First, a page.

out of streams are examples. This makes
sense. Reducing agricultural pollution is the
most cost-efficient way to reduce pollution.
At the federal level, members of Congress
are debating the next Farm Bill. In the
2008 Farm Bill, Congress delivered significant cost-share funding, which can be
attributed to helping many Bay state farmers reduce pollution. This go-around, CBF
and others are asking Congress to provide
stronger tools in a newly established program to help farmers manage nitrogen,
phosphorus, and sediment pollution more
effectively. Called the Regional
Conservation Partnership Program, this
program was included in the Senate-passed
version of the legislation. At press time,
whether or not this new program survived
was unknown. It would be a real tragedy
for Bay farmers if it did not.
At the state level, CBF will continue to press
for cost-share dollars in the upcoming 2014
legislative sessions, beginning in January in
Virginia and Maryland, and the current
2013-2014 session in Pennsylvania.
The American Farm Bureau Federation and
the Pennsylvania Farm Bureau sued in feder-
al court to throw out EPA’s pollution limits
in early 2011, less than two weeks after the
limits were established. Shortly thereafter,
the National Association of Home Builders,
Federation, The Fertilizer Institute, and the
U.S. Poultry & Egg Association joined them.
•The pollution limits exceeded EPA’s
• They were based on faulty science, and
• The plaintiffs did not have adequate time
to participate in the comment process.
AGRICULTURAL AND URBAN AND SUBURBAN RUNOFF POLLUTION LOADS TO THE BAY OVER TIME
Source: Chesapeake Bay Program 2012 Model
e n ) NITROGEN POLLUTION FROM AGRICULTURE IS DECREASING
NITROGEN POLLUTION FROM URBAN AND SUBURBAN RUNOFF IS INCREASING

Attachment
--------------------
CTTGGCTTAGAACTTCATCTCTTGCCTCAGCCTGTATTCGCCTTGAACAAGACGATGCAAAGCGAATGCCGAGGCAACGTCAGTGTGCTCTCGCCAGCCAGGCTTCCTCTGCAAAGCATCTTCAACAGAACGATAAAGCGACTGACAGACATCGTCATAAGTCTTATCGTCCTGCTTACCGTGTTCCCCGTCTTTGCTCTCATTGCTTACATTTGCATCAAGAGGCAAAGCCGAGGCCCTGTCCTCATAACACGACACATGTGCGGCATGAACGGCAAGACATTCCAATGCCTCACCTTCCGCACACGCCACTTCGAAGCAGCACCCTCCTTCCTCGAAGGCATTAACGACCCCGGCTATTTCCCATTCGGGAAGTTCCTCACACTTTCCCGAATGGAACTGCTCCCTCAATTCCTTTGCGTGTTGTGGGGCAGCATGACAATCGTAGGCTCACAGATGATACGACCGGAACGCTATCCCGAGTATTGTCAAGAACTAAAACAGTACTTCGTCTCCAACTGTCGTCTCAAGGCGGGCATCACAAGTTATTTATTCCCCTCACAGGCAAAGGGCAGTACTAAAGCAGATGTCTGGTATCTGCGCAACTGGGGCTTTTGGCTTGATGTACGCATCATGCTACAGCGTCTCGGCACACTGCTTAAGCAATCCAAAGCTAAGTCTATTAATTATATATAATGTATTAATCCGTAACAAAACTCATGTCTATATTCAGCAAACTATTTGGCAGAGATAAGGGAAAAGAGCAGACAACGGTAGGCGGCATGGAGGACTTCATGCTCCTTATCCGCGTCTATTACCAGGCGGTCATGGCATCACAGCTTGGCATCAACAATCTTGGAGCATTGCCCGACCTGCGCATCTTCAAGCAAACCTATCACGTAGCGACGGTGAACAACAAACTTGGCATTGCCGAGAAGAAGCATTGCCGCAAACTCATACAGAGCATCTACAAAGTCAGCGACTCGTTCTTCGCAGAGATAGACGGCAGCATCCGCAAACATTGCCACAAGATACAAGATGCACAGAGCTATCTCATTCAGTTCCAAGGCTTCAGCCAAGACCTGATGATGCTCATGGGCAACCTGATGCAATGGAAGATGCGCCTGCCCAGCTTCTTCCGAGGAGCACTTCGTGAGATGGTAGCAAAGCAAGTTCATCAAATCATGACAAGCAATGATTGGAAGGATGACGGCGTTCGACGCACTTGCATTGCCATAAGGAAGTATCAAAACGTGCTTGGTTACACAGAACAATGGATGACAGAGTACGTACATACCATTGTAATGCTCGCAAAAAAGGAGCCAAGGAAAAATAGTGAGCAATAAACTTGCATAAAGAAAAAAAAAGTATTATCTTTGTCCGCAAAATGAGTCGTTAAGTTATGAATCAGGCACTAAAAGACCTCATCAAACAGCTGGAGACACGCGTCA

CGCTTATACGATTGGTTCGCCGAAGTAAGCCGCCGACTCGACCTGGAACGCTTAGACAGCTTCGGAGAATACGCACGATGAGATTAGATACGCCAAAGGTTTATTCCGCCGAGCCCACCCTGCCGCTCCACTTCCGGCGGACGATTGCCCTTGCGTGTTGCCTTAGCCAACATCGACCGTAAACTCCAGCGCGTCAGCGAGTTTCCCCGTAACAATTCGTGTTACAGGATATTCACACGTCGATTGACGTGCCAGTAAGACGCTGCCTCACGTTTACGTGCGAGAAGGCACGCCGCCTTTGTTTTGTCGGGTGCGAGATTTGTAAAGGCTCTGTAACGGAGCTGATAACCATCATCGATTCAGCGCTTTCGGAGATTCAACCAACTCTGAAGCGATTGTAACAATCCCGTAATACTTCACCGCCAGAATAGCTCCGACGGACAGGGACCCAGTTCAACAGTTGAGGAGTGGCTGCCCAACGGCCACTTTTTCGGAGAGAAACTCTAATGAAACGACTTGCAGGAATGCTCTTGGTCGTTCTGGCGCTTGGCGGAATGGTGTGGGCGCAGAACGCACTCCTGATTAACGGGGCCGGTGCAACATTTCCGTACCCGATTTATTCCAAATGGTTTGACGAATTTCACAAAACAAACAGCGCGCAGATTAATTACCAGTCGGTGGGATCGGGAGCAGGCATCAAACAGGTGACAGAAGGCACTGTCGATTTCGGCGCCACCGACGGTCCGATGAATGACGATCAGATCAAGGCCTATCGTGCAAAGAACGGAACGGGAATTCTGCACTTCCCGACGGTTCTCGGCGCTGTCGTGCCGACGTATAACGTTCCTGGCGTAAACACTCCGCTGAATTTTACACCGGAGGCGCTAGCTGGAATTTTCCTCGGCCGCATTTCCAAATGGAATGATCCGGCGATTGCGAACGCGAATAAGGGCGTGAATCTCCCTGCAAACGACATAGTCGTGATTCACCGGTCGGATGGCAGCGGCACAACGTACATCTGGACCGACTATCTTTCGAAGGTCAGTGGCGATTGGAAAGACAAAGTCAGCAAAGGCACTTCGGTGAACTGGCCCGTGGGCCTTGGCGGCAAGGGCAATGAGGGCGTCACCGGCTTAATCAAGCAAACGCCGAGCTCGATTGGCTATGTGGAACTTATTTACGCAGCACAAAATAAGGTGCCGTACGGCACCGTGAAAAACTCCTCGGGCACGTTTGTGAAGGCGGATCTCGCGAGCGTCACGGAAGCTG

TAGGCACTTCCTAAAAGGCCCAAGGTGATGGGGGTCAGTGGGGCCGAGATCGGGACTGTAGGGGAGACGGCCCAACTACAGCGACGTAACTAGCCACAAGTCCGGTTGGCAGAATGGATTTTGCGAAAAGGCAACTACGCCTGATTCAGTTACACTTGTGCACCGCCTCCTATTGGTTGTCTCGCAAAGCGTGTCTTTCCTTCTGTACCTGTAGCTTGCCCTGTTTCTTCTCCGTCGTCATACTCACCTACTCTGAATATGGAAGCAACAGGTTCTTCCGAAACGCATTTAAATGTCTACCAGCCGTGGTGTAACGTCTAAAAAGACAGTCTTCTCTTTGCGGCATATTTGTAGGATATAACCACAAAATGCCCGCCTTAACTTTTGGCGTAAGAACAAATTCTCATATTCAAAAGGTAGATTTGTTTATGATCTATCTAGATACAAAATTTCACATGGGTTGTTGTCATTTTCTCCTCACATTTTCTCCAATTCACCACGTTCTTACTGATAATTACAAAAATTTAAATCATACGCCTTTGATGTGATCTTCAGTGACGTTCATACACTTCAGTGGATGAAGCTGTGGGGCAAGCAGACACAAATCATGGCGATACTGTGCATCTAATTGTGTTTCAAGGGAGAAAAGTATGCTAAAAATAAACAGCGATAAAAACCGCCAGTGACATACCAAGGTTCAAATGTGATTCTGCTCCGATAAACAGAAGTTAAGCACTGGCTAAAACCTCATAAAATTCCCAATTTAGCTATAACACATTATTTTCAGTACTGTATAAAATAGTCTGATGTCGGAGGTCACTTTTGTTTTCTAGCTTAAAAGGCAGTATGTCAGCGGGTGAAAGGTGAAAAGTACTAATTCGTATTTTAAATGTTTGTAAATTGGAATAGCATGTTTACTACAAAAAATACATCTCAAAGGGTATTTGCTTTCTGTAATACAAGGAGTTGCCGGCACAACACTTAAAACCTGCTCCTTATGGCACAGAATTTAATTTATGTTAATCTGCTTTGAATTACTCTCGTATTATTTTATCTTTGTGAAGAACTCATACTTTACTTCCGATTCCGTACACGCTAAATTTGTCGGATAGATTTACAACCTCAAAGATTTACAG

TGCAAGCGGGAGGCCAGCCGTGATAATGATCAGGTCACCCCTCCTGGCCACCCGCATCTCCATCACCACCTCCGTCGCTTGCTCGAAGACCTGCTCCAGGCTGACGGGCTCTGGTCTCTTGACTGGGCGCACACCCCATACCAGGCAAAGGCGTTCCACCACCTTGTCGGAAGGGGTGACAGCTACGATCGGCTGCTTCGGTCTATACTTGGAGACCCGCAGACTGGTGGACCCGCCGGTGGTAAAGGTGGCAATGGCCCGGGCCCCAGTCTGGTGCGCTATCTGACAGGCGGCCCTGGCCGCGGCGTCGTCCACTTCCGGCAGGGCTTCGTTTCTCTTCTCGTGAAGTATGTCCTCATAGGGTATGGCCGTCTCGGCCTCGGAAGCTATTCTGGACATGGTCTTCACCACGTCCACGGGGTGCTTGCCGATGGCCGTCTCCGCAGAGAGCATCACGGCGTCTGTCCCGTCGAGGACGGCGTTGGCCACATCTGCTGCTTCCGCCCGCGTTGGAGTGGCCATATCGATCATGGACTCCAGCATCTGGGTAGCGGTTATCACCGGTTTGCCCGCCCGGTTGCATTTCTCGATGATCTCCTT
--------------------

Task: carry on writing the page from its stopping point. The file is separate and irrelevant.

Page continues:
CBF and five other groups intervened in the
case in support of EPA and, specifically, the
This past September, Federal District Judge
Sylvia Rambo ruled that the pollution limits
that EPA established for the Chesapeake Bay
and its tributaries are within the agency’s
purview and based on sound science. The
court also found that the Farm Bureau and
other plaintiffs had ample time to review and
comment on the proposed limits.
There could have been no better outcome.
The ruling affirms that the Clean Water
Blueprint stands on firm legal ground.
The Farm Bureau group announced their
appeal to the decision on October 7th. At
press time, we were waiting for the appeal
motion, to which we will respond. CBF will
once again intervene to protect the Blueprint.
Polluted Urban and Suburban Runoff
The Next Battleground
Only one major source of pollution is still on
the rise: polluted runoff flowing from blacktop, parking lots, roofs, and other “hard”
surfaces directly into our waterways. Along
its journey, runoff picks up nasty stuff that
degrades local water quality, contributes to
flooding, and puts human health at risk. In
some areas, for example, health departments
Since the Chesapeake
Clean Water Blueprint
was developed in late
2010, CBF’s priority has
been to defend and
implement this federal-
state commitment to
reduce pollution in rivers,
streams, and the Bay.
Programs and funding
are due in place by 2025
to return our waters to
clean and healthy.